Phoenix v1.3.3 Phoenix.Token View Source

Tokens provide a way to generate and verify bearer tokens for use in Channels or API authentication.

The data stored in the token is signed to prevent tampering but not encrypted. This means it is safe to store identification information (such as user IDs) but should not be used to store confidential information (such as credit card numbers).

Example

When generating a unique token for use in an API or Channel it is advised to use a unique identifier for the user, typically the id from a database. For example:

iex> user_id = 1
iex> token = Phoenix.Token.sign(MyApp.Endpoint, "user salt", user_id)
iex> Phoenix.Token.verify(MyApp.Endpoint, "user salt", token, max_age: 86400)
{:ok, 1}

In that example we have a user’s id, we generate a token and verify it using the secret key base configured in the given endpoint. We guarantee the token will only be valid for one day by setting a max age (recommended).

The first argument to both sign/4 and verify/4 can be one of:

  • the module name of a Phoenix endpoint (shown above) - where the secret key base is extracted from the endpoint
  • Plug.Conn - where the secret key base is extracted from the endpoint stored in the connection
  • Phoenix.Socket - where the secret key base is extracted from the endpoint stored in the socket
  • a string, representing the secret key base itself. A key base with at least 20 randomly generated characters should be used to provide adequate entropy.

The second argument is a cryptographic salt which must be the same in both calls to sign/4 and verify/4. For instance, it may be called “user auth” when generating a token that will be used to authenticate users on channels or on your APIs.

The third argument can be any term (string, int, list, etc.) that you wish to codify into the token. Upon valid verification, this same term will be extracted from the token.

Usage

Once a token is signed, we can send it to the client in multiple ways.

One is via the meta tag:

<%= tag :meta, name: "channel_token",
               content: Phoenix.Token.sign(@conn, "user salt", @current_user.id) %>

Or an endpoint that returns it:

def create(conn, params) do
  user = User.create(params)
  render conn, "user.json",
         %{token: Phoenix.Token.sign(conn, "user salt", user.id), user: user}
end

Once the token is sent, the client may now send it back to the server as an authentication mechanism. For example, we can use it to authenticate a user on a Phoenix channel:

defmodule MyApp.UserSocket do
  use Phoenix.Socket

  def connect(%{"token" => token}, socket) do
    case Phoenix.Token.verify(socket, "user salt", token, max_age: 86400) do
      {:ok, user_id} ->
        socket = assign(socket, :user, Repo.get!(User, user_id))
        {:ok, socket}
      {:error, _} ->
        :error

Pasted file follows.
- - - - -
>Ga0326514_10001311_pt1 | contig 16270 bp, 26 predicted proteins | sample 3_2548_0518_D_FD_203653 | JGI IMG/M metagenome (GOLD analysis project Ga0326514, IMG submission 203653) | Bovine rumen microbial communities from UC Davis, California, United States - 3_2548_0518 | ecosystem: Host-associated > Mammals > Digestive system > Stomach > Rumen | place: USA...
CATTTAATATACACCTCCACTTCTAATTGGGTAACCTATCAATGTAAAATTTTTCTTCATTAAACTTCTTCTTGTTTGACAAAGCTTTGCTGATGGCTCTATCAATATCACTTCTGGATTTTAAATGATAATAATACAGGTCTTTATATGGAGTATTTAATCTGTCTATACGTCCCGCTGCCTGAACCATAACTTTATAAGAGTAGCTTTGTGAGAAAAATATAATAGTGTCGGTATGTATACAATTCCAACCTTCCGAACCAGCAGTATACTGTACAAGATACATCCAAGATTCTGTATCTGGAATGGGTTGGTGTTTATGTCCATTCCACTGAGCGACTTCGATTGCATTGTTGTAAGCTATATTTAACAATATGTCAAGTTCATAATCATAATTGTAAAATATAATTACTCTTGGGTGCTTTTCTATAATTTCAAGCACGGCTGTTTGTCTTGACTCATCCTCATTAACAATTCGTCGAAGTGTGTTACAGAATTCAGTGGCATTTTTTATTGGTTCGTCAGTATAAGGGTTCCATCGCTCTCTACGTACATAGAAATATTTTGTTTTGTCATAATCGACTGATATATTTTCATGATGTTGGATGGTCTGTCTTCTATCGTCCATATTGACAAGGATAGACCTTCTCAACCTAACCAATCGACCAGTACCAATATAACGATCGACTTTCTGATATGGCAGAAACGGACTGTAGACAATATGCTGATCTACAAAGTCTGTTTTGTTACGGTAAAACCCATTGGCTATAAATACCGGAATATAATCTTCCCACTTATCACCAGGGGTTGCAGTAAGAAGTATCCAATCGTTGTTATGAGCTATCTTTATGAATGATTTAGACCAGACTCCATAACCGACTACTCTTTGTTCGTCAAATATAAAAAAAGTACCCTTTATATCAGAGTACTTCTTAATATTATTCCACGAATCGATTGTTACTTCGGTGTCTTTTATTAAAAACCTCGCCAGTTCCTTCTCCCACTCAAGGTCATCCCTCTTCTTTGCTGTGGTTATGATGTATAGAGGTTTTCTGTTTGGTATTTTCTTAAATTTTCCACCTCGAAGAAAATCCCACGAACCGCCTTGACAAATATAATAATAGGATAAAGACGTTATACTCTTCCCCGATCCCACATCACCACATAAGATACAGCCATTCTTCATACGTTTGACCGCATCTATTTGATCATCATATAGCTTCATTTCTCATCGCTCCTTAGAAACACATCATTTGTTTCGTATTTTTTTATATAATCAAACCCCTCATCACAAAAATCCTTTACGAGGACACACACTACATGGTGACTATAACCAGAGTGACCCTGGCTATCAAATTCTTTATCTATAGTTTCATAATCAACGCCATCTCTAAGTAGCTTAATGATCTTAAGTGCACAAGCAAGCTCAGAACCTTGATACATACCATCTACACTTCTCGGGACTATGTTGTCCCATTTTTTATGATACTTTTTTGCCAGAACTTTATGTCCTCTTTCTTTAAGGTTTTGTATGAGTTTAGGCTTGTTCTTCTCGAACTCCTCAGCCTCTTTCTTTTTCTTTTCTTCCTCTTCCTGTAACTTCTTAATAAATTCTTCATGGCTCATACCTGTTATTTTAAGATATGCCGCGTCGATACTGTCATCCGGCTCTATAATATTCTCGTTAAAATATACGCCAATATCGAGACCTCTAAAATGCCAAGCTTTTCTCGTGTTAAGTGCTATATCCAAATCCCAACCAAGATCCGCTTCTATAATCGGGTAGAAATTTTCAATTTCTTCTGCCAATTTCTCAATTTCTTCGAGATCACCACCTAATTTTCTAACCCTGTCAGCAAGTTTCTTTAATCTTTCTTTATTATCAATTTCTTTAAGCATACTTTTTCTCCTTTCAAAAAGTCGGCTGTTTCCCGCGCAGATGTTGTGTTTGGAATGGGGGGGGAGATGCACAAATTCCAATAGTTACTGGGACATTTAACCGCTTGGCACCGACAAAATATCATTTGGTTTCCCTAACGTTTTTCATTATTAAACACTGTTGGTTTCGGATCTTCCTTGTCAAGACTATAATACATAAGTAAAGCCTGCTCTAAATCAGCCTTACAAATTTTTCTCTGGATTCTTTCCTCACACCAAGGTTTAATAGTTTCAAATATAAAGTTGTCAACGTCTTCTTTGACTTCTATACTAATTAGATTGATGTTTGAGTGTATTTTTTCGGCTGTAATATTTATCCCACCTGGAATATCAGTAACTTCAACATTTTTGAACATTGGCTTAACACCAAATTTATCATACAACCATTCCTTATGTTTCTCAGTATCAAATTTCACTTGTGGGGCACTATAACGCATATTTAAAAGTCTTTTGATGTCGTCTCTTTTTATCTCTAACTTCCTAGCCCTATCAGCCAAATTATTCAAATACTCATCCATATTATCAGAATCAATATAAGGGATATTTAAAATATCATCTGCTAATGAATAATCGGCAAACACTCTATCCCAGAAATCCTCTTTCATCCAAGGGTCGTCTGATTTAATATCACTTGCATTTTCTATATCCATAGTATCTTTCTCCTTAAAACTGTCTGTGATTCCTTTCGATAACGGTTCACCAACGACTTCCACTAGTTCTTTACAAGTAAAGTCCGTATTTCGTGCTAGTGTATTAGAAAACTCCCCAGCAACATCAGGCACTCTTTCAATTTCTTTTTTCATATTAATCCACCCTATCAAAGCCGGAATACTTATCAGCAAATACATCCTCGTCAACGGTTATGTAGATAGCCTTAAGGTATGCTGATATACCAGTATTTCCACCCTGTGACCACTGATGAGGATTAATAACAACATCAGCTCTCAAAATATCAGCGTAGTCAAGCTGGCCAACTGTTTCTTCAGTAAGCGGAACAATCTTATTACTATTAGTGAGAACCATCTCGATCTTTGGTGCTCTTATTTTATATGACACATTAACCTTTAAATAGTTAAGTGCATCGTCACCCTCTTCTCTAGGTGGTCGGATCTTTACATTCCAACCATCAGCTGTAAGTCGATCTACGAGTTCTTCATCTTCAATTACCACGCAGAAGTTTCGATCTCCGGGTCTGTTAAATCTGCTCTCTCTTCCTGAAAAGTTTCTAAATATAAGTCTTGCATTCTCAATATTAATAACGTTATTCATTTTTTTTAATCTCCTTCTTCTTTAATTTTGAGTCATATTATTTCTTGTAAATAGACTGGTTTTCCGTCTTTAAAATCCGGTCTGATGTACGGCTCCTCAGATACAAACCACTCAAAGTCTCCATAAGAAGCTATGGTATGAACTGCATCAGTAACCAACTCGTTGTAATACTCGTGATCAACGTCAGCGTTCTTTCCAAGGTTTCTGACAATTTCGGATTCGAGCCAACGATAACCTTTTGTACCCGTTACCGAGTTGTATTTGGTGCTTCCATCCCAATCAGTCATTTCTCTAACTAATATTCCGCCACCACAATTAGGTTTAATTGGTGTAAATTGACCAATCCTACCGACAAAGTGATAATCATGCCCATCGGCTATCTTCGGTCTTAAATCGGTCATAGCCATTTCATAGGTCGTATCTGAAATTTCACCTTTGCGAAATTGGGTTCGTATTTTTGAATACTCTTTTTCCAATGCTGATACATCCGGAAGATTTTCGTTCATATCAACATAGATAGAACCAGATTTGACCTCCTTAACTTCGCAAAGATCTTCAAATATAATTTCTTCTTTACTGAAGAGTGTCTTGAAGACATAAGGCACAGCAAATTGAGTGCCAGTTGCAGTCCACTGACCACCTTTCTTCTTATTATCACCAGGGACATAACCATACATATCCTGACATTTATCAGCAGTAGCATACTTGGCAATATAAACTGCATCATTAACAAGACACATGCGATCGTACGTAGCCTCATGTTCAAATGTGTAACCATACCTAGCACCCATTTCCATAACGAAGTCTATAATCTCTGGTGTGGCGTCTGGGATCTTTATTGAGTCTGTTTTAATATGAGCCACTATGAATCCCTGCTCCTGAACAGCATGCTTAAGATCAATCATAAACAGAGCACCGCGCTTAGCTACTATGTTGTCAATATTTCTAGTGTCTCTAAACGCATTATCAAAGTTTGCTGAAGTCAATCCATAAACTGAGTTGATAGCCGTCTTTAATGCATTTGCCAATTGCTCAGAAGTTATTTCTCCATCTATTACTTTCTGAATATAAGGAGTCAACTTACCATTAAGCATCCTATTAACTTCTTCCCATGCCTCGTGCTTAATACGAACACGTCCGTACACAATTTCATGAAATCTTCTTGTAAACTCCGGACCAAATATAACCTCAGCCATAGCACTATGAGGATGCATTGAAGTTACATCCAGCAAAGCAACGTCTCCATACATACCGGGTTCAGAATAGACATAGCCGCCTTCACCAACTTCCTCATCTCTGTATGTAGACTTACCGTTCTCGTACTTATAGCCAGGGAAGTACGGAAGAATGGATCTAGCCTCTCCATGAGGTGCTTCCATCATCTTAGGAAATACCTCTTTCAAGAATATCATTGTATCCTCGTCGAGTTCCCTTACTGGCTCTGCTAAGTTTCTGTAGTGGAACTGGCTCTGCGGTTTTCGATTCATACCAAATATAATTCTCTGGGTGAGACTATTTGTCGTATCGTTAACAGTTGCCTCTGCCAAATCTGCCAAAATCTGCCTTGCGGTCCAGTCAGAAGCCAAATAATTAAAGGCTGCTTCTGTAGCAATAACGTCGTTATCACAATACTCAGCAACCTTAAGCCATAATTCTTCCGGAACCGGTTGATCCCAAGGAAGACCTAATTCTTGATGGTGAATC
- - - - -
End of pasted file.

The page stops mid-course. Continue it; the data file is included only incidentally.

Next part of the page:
end
  end
end

In this example, the phoenix.js client will send the token in the connect command which is then validated by the server.

Phoenix.Token can also be used for validating APIs, handling password resets, e-mail confirmation and more.

Link to this section Summary

Functions

Encodes data and signs it resulting in a token you can send to clients

Decodes the original data from the token and verifies its integrity

Link to this section Functions

Link to this function sign(context, salt, data, opts \\ []) View Source

Encodes data and signs it resulting in a token you can send to clients.

Options

  • :key_iterations - option passed to Plug.Crypto.KeyGenerator when generating the encryption and signing keys. Defaults to 1000
  • :key_length - option passed to Plug.Crypto.KeyGenerator when generating the encryption and signing keys. Defaults to 32
  • :key_digest - option passed to Plug.Crypto.KeyGenerator when generating the encryption and signing keys. Defaults to :sha256
  • :signed_at - set the timestamp of the token in seconds. Defaults to System.system_time(:seconds)
Link to this function verify(context, salt, token, opts \\ []) View Source

Decodes the original data from the token and verifies its integrity.

Examples

In this scenario we will create a token, sign it, then provide it to a client application. The client will then use this token to authenticate requests for resources from the server. (See Phoenix.Token summary for more info about creating tokens.)

iex> user_id    = 99
iex> secret     = "kjoy3o1zeidquwy1398juxzldjlksahdk3"
iex> user_salt  = "user salt"
iex> token      = Phoenix.Token.sign(secret, user_salt, user_id)

The mechanism for passing the token to the client is typically through a cookie, a JSON response body, or HTTP header. For now, assume the client has received a token it can use to validate requests for protected resources.

When the server receives a request, it can use verify/4 to determine if it should provide the requested resources to the client:

iex> Phoenix.Token.verify(secret, user_salt, token, max_age: 86400)
{:ok, 99}

In this example, we know the client sent a valid token because verify/4 returned a tuple of type {:ok, user_id}. The server can now proceed with the request.

However, if the client had sent an expired or otherwise invalid token verify/4 would have returned an error instead:

iex> Phoenix.Token.verify(secret, user_salt, expired, max_age: 86400)
{:error, :expired}

iex> Phoenix.Token.verify(secret, user_salt, invalid, max_age: 86400)
{:error, :invalid}

Options

  • :max_age - verifies the token only if it has been generated “max age” ago in seconds. A reasonable value is 1 day (86400 seconds)
  • :key_iterations - option passed to Plug.Crypto.KeyGenerator when generating the encryption and signing keys. Defaults to 1000
  • :key_length - option passed to Plug.Crypto.KeyGenerator when generating the encryption and signing keys. Defaults to 32
  • :key_digest - option passed to Plug.Crypto.KeyGenerator when generating the encryption and signing keys. Defaults to :sha256